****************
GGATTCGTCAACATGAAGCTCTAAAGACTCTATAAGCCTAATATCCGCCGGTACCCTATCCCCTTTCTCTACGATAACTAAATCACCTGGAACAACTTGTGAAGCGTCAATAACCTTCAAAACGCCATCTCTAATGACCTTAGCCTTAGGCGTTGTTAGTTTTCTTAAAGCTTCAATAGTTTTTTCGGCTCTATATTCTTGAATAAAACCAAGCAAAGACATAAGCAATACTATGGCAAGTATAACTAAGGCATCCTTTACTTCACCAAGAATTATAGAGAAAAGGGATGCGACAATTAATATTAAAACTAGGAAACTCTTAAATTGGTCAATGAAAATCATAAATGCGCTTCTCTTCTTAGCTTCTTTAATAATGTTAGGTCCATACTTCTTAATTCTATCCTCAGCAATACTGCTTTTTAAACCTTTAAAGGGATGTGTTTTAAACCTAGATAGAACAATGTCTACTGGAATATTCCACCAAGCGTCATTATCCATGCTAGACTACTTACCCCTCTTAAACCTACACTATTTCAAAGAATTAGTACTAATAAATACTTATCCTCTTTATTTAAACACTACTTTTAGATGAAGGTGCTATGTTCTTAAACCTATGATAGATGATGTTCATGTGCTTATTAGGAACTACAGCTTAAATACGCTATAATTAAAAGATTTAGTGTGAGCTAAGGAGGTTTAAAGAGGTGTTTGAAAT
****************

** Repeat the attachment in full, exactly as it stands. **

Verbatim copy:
GGATTCGTCAACATGAAGCTCTAAAGACTCTATAAGCCTAATATCCGCCGGTACCCTATCCCCTTTCTCTACGATAACTAAATCACCTGGAACAACTTGTGAAGCGTCAATAACCTTCAAAACGCCATCTCTAATGACCTTAGCCTTAGGCGTTGTTAGTTTTCTTAAAGCTTCAATAGTTTTTTCGGCTCTATATTCTTGAATAAAACCAAGCAAAGACATAAGCAATACTATGGCAAGTATAACTAAGGCATCCTTTACTTCACCAAGAATTATAGAGAAAAGGGATGCGACAATTAATATTAAAACTAGGAAACTCTTAAATTGGTCAATGAAAATCATAAATGCGCTTCTCTTCTTAGCTTCTTTAATAATGTTAGGTCCATACTTCTTAATTCTATCCTCAGCAATACTGCTTTTTAAACCTTTAAAGGGATGTGTTTTAAACCTAGATAGAACAATGTCTACTGGAATATTCCACCAAGCGTCATTATCCATGCTAGACTACTTACCCCTCTTAAACCTACACTATTTCAAAGAATTAGTACTAATAAATACTTATCCTCTTTATTTAAACACTACTTTTAGATGAAGGTGCTATGTTCTTAAACCTATGATAGATGATGTTCATGTGCTTATTAGGAACTACAGCTTAAATACGCTATAATTAAAAGATTTAGTGTGAGCTAAGGAGGTTTAAAGAGGTGTTTGAAAT